Asian currencies had their best week in more than two months on speculation an economic recovery in the US will boost demand for the region’s exports.
GDP in the world’s largest economy rose faster than previously estimated in the fourth quarter, while orders for durable goods climbed more than forecast last month, reports showed this week.
The Bloomberg-JPMorgan Asia Dollar Index, which tracks the 10 most active currencies in the region excluding the yen, advanced 0.2 percent since March 22.
The Asia Dollar Index lost 0.3 percent this month as global investors pulled US$2.8 billion out of the stock markets of South Korea and Taiwan amid concern Europe’s debt crisis will worsen.
In Taipei, the New Taiwan dollar climbed 0.1 percent to NT$29.875 against its US counterpart during the five-day period to Friday, Taipei Forex Inc data showed. It rose 0.2 percent at the end of trading and was 0.4 percent stronger two minutes prior to the 4pm close. The central bank has sold the currency in the run-up to the close most days in the past year, traders said.
The ringgit advanced 0.6 percent this week to 3.0938 per US dollar in Kuala Lumpur, data compiled by Bloomberg show. The Malaysian currency touched a five-week high of 3.0859 on March 25 after the central bank said last week that GDP will increase as much as 6 percent this year from 5.6 percent last year. Malaysian Prime Minister Najib Razak has embarked on a US$444 billion spending program to build railways, roads and power plants in an effort to lift the country to developed-nation status by 2020.
The yuan touched a 19-year high on Friday after the People’s Bank of China raised the reference rate to the strongest level in more than 10 months.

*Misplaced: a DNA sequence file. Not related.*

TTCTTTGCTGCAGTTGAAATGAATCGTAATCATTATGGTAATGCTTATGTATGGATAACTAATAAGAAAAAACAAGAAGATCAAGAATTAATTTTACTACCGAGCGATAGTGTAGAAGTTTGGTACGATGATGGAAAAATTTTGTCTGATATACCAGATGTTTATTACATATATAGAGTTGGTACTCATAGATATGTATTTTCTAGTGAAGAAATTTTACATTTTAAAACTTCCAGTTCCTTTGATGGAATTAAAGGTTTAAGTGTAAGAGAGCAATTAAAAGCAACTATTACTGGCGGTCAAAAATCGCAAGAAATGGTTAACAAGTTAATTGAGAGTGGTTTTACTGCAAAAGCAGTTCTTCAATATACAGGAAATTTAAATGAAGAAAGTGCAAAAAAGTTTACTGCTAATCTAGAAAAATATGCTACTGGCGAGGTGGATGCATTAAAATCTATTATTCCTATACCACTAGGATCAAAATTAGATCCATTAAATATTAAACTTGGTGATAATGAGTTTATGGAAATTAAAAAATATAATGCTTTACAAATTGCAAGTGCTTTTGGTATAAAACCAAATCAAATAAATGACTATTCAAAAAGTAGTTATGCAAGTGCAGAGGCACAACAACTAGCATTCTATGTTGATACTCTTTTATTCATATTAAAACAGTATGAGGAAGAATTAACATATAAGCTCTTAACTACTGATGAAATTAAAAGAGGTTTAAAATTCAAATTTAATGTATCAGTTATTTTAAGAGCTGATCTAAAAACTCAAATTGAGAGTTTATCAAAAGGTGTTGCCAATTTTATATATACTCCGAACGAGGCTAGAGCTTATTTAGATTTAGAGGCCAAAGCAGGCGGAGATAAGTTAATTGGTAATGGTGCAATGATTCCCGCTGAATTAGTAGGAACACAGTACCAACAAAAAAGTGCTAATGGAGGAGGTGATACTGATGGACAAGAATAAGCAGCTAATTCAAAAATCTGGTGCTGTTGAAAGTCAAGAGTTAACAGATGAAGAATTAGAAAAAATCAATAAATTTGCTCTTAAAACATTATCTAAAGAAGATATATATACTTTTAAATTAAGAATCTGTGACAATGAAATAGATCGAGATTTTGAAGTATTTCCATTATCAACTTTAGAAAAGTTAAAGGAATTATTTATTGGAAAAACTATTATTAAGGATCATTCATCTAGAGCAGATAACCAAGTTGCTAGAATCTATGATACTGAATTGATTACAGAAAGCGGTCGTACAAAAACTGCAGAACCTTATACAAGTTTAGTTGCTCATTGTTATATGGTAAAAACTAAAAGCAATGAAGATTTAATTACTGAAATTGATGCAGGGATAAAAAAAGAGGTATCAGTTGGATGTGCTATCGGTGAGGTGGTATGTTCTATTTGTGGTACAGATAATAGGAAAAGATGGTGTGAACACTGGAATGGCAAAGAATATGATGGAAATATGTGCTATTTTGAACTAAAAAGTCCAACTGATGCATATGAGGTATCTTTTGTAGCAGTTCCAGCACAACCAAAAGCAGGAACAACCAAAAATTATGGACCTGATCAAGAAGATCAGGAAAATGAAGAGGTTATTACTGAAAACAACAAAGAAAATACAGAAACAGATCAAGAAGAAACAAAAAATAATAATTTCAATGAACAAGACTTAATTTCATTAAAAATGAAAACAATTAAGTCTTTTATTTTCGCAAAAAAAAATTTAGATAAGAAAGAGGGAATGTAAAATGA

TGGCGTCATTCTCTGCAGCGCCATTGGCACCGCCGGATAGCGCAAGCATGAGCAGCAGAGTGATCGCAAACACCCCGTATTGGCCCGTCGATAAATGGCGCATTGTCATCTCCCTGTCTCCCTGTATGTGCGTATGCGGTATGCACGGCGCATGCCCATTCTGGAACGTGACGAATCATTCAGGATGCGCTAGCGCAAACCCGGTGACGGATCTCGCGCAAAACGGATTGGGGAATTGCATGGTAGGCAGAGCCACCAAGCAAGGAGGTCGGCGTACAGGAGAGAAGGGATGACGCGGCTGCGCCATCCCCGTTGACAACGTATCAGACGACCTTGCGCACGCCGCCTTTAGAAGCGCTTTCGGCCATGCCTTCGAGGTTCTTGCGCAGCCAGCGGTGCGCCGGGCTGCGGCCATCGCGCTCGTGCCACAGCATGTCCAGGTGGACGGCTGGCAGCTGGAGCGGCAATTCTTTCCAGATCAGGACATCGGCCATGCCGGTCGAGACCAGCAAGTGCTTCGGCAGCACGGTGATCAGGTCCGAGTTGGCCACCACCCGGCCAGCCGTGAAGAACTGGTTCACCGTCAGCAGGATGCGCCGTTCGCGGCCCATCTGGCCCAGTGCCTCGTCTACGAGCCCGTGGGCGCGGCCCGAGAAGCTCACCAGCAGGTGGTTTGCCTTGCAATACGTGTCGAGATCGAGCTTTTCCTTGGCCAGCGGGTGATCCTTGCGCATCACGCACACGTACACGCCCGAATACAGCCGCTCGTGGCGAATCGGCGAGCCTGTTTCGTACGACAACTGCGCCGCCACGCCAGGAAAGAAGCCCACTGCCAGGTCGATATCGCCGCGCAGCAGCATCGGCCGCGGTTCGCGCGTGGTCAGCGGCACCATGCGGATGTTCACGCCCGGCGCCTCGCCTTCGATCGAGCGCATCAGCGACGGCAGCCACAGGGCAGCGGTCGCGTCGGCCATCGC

The Chinese central bank increased the daily fixing by 0.08 percent to 6.2689 per US dollar, the highest since May 2 last year. The yuan is allowed to trade 1 percent either side of the rate.
The Purchasing Managers’ Index for manufacturing this month will be 51.2, indicating a sixth month of expansion, said a median estimate in a Bloomberg News survey of economists before official data is announced on Monday.
The yuan advanced 0.02 percent this week to 6.2108 per US dollar, prices from the China Foreign Exchange Trade System show. The currency rose as high as 6.2086 on Friday, the strongest level since Beijing unified official and market exchange rates at the end of 1993.
South Korea’s won climbed 0.7 percent to 1,111.35, marking the first weekly gain in almost a month after data showed the country’s current account surplus widened last month.
The surplus increased to US$2.71 billion from US$2.33 billion in January, the Bank of Korea said on Thursday. The gap for this month is likely to be similar as improving exports will offset an expected rise in dividend payments to foreign investors, central bank official Cho Yong-seung said.
Elsewhere, Thailand’s baht was steady from a week earlier at 29.28 per US dollar, data compiled by Bloomberg show. Financial markets in India, Indonesia and the Philippines were closed on Friday. India’s rupee gained 0.1 percent from March 22 to 54.28 per US dollar on Thursday, while Indonesia’s rupiah advanced 0.3 percent to 9,715 and the Philippine peso rose 0.1 percent to 40.823.
The yen fetched ￥94.07 per US dollar as of 4:29pm in Tokyo on Friday. Japan’s currency climbed 0.1 percent to ￥120.52 per euro and has gained 0.3 percent this month.
The British pound had its biggest quarterly drop against the US dollar in more than four years as the economy’s contraction in the three months through December last year fueled concern of an unprecedented triple-dip recession.
Sterling declined against all but two of its 16 major counterparts in the quarter ended on Thursday. The currency trimmed declines after minutes of the Bank of England’s most recent policy meeting damped speculation for more asset purchases and as Cyprus’ financial crisis boosted demand for UK assets.
The pound slipped 6.7 percent in the first quarter to US$1.5172 on Thursday, after dropping on March 12 to US$1.4832, the weakest since June 2010. The British currency slipped 3.9 percent against the euro in the past three months to ￡0.8450.
The euro gained the most this week versus the US dollar as falling Spanish and Italian government bond yields signaled Cyprus’ banking crisis may be contained.
Europe’s common currency rose from a four-month low to the US dollar as Cyprus’ banks opened, with rules curbing access to cash.
The euro rose 0.3 percent to US$1.2816 on Thursday.